The Book of Rules

The Right Way to Do Everything?

Think 12 Comments 12

Hour 2:           Could our public and private interactions with one another be improved if we just followed the rules? And which rules would we follow? We’ll spend this hour with writer Joshua Belter who sets out to solve our social and organizational shortcomings in his book “The Book of Rules: The Right Way to Do Everything” (How, 2012).

  • Walty

    I disagree with the person who thinks that a person with dogs should get off the sidewalk for her. I think that a person with two dogs has just as much right to stay on the sidewalk. It would be easier for her to go around.

  • Dan in North Dallas

    What is the protocol for two cars heading toward each other on a narrow residential alleyway?  Usually one car pulls off the alley into a driveway to allow the other car to pass, but is there a rule as to who must yield?  

  • Walty

    I disagree with the person who thinks that a person with dogs should get off the sidewalk for her. I think that a person with two dogs has just as much right to stay on the sidewalk. It would be easier for her to go around.

  • Dan in North Dallas

    What is the protocol for two cars heading toward each other on a narrow residential alleyway?  Usually one car pulls off the alley into a driveway to allow the other car to pass, but is there a rule as to who must yield?  

  • Melody

    Re: toilet seat rules
    I tell guests I don’t want my dogs drinking from the toilet, so please put the lid down when they’re done. This seems fair to both men and women.

    • Jessica

      I completely agree! It looks nicer too.

  • Melody

    Re: toilet seat rules
    I tell guests I don’t want my dogs drinking from the toilet, so please put the lid down when they’re done. This seems fair to both men and women.

    • Jessica

      I completely agree! It looks nicer too.

  • Guesty McGuest

    I was driving while listening to the show and couldn’t call in to comment, but the dogs-walking/jogger issue concerned me. Toward the end of the program, the author argued that the faster-moving person (jogger) should be given deference, but that flies in the face of traditional deference to pedestrians over skaters, bicyclists, and cars operating in the same space – e.g. at White Rock Lake. Why should a slower dog-walker (or person walking a toddler) and who has been on the sidewalk longer have to accommodate a jogger that suddenly turned the corner and arrived? It’s not a game of Frogger.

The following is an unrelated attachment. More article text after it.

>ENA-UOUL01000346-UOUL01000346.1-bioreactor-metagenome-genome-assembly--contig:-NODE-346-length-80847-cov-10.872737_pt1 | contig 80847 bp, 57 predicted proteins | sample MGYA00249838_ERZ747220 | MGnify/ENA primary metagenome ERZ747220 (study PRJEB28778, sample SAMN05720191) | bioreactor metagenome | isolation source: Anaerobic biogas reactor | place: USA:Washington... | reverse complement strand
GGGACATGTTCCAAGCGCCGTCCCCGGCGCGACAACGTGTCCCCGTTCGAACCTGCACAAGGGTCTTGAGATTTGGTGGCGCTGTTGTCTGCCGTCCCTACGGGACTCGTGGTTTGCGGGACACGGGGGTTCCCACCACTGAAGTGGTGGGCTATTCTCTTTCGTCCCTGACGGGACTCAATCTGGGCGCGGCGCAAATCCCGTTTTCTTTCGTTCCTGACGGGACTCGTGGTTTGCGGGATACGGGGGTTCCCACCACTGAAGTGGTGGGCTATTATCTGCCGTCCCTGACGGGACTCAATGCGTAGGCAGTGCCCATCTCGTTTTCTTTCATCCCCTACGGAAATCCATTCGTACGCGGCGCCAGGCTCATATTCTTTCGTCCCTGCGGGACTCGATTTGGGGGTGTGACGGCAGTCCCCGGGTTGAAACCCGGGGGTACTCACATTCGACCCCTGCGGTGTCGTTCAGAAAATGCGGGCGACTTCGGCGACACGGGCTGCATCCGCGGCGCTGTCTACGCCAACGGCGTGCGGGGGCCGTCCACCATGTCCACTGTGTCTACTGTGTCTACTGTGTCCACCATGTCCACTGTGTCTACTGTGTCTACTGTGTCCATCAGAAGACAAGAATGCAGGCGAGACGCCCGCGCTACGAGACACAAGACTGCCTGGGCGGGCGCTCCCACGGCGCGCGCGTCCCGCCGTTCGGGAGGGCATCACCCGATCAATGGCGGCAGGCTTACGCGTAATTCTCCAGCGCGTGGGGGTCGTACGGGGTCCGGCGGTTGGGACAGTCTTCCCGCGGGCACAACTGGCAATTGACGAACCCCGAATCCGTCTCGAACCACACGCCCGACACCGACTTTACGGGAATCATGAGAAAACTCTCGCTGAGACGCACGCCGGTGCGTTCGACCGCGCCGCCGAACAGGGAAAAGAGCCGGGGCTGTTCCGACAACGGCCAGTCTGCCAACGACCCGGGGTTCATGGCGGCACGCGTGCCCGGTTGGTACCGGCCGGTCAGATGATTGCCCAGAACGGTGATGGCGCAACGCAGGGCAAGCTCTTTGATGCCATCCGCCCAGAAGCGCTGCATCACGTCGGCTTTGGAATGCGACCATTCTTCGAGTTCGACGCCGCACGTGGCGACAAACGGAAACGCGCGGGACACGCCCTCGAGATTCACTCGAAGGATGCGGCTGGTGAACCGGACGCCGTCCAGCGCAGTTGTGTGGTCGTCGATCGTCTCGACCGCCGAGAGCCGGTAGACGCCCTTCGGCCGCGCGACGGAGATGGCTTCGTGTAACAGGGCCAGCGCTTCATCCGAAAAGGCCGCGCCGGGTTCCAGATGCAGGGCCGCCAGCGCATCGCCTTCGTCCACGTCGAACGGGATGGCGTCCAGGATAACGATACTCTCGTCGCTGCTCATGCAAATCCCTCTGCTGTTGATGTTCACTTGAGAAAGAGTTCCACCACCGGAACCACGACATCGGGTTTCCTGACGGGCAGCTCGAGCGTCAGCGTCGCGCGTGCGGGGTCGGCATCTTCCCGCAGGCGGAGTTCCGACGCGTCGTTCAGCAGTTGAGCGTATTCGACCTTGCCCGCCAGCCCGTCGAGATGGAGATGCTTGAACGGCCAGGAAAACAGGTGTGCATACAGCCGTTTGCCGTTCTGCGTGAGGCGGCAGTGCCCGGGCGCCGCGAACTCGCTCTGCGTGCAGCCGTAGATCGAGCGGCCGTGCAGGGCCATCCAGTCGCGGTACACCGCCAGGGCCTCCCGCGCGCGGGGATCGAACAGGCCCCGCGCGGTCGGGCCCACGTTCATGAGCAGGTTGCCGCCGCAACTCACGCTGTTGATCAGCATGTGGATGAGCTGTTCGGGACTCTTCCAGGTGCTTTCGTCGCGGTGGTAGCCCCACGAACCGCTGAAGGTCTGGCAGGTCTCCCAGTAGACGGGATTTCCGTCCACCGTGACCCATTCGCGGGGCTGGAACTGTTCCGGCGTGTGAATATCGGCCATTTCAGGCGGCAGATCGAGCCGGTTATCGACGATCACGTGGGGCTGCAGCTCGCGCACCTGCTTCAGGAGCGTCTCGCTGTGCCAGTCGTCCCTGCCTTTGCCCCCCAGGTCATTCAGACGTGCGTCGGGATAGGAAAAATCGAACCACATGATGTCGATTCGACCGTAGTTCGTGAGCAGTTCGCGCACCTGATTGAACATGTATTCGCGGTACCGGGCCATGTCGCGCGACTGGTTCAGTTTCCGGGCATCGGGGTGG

• Guesty McGuest

    I was driving while listening to the show and couldn’t call in to comment, but the dogs-walking/jogger issue concerned me. Toward the end of the program, the author argued that the faster-moving person (jogger) should be given deference, but that flies in the face of traditional deference to pedestrians over skaters, bicyclists, and cars operating in the same space – e.g. at White Rock Lake. Why should a slower dog-walker (or person walking a toddler) and who has been on the sidewalk longer have to accommodate a jogger that suddenly turned the corner and arrived? It’s not a game of Frogger.

  • Elizstri

    I must disagree with the comment near the end about whether or not houseguests should strip the beds after their last night.  The author said he’d lean toward strip the bed.  I think the guests should re-make the bed for 2 reasons: first, one cannot assume the hosts will have time to immediately do the laundry, second, it makes the room look neater.

  • Elizstri

    I must disagree with the comment near the end about whether or not houseguests should strip the beds after their last night.  The author said he’d lean toward strip the bed.  I think the guests should re-make the bed for 2 reasons: first, one cannot assume the hosts will have time to immediately do the laundry, second, it makes the room look neater.

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